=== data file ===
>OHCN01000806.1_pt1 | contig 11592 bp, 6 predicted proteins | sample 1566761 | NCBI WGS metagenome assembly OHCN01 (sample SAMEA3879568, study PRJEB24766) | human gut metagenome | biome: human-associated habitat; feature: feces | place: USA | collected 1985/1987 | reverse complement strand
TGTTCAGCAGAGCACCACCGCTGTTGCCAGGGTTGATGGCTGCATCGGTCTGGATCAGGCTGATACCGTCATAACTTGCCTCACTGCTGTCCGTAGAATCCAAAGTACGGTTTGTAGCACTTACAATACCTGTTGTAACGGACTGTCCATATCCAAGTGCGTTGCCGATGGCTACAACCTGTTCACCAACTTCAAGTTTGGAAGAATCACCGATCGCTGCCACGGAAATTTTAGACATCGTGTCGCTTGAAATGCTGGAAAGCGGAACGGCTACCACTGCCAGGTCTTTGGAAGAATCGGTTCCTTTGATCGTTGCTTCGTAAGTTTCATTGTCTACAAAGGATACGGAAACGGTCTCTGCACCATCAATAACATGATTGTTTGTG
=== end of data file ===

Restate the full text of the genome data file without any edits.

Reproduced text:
>OHCN01000806.1_pt1 | contig 11592 bp, 6 predicted proteins | sample 1566761 | NCBI WGS metagenome assembly OHCN01 (sample SAMEA3879568, study PRJEB24766) | human gut metagenome | biome: human-associated habitat; feature: feces | place: USA | collected 1985/1987 | reverse complement strand
TGTTCAGCAGAGCACCACCGCTGTTGCCAGGGTTGATGGCTGCATCGGTCTGGATCAGGCTGATACCGTCATAACTTGCCTCACTGCTGTCCGTAGAATCCAAAGTACGGTTTGTAGCACTTACAATACCTGTTGTAACGGACTGTCCATATCCAAGTGCGTTGCCGATGGCTACAACCTGTTCACCAACTTCAAGTTTGGAAGAATCACCGATCGCTGCCACGGAAATTTTAGACATCGTGTCGCTTGAAATGCTGGAAAGCGGAACGGCTACCACTGCCAGGTCTTTGGAAGAATCGGTTCCTTTGATCGTTGCTTCGTAAGTTTCATTGTCTACAAAGGATACGGAAACGGTCTCTGCACCATCAATAACATGATTGTTTGTG